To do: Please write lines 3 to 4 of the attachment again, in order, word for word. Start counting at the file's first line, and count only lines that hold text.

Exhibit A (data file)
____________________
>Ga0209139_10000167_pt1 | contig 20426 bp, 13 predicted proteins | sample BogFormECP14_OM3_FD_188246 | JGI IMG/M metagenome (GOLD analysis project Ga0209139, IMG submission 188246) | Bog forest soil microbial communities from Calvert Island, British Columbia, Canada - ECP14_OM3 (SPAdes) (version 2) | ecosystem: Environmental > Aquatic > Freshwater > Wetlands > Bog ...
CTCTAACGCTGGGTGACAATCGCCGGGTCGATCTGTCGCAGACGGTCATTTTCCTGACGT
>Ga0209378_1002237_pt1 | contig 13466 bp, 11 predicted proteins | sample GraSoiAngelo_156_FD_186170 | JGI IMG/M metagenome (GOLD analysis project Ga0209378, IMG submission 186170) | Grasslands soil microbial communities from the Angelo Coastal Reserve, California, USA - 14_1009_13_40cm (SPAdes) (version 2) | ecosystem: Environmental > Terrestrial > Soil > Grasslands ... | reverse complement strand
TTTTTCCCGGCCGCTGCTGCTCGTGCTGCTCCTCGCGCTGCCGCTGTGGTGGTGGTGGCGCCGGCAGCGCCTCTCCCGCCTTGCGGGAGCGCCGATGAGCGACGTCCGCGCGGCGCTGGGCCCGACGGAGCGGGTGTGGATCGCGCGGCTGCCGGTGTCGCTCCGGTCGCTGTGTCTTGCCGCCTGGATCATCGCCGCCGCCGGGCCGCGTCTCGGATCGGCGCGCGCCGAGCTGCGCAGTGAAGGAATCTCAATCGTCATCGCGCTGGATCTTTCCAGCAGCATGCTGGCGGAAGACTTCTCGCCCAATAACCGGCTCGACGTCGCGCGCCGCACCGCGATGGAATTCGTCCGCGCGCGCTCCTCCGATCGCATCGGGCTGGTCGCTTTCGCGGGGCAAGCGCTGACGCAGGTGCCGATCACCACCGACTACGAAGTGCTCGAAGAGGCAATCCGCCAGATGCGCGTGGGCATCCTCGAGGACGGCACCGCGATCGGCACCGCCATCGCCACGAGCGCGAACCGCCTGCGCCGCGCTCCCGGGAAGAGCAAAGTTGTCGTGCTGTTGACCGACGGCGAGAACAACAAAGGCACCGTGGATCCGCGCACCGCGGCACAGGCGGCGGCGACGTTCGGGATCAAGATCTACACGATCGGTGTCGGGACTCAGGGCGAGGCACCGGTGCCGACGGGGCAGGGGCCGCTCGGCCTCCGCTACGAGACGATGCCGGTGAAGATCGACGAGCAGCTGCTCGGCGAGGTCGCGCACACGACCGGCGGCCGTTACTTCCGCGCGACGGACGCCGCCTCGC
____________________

>Ga0209378_1002237_pt1 | contig 13466 bp, 11 predicted proteins | sample GraSoiAngelo_156_FD_186170 | JGI IMG/M metagenome (GOLD analysis project Ga0209378, IMG submission 186170) | Grasslands soil microbial communities from the Angelo Coastal Reserve, California, USA - 14_1009_13_40cm (SPAdes) (version 2) | ecosystem: Environmental > Terrestrial > Soil > Grasslands ... | reverse complement strand
TTTTTCCCGGCCGCTGCTGCTCGTGCTGCTCCTCGCGCTGCCGCTGTGGTGGTGGTGGCGCCGGCAGCGCCTCTCCCGCCTTGCGGGAGCGCCGATGAGCGACGTCCGCGCGGCGCTGGGCCCGACGGAGCGGGTGTGGATCGCGCGGCTGCCGGTGTCGCTCCGGTCGCTGTGTCTTGCCGCCTGGATCATCGCCGCCGCCGGGCCGCGTCTCGGATCGGCGCGCGCCGAGCTGCGCAGTGAAGGAATCTCAATCGTCATCGCGCTGGATCTTTCCAGCAGCATGCTGGCGGAAGACTTCTCGCCCAATAACCGGCTCGACGTCGCGCGCCGCACCGCGATGGAATTCGTCCGCGCGCGCTCCTCCGATCGCATCGGGCTGGTCGCTTTCGCGGGGCAAGCGCTGACGCAGGTGCCGATCACCACCGACTACGAAGTGCTCGAAGAGGCAATCCGCCAGATGCGCGTGGGCATCCTCGAGGACGGCACCGCGATCGGCACCGCCATCGCCACGAGCGCGAACCGCCTGCGCCGCGCTCCCGGGAAGAGCAAAGTTGTCGTGCTGTTGACCGACGGCGAGAACAACAAAGGCACCGTGGATCCGCGCACCGCGGCACAGGCGGCGGCGACGTTCGGGATCAAGATCTACACGATCGGTGTCGGGACTCAGGGCGAGGCACCGGTGCCGACGGGGCAGGGGCCGCTCGGCCTCCGCTACGAGACGATGCCGGTGAAGATCGACGAGCAGCTGCTCGGCGAGGTCGCGCACACGACCGGCGGCCGTTACTTCCGCGCGACGGACGCCGCCTCGC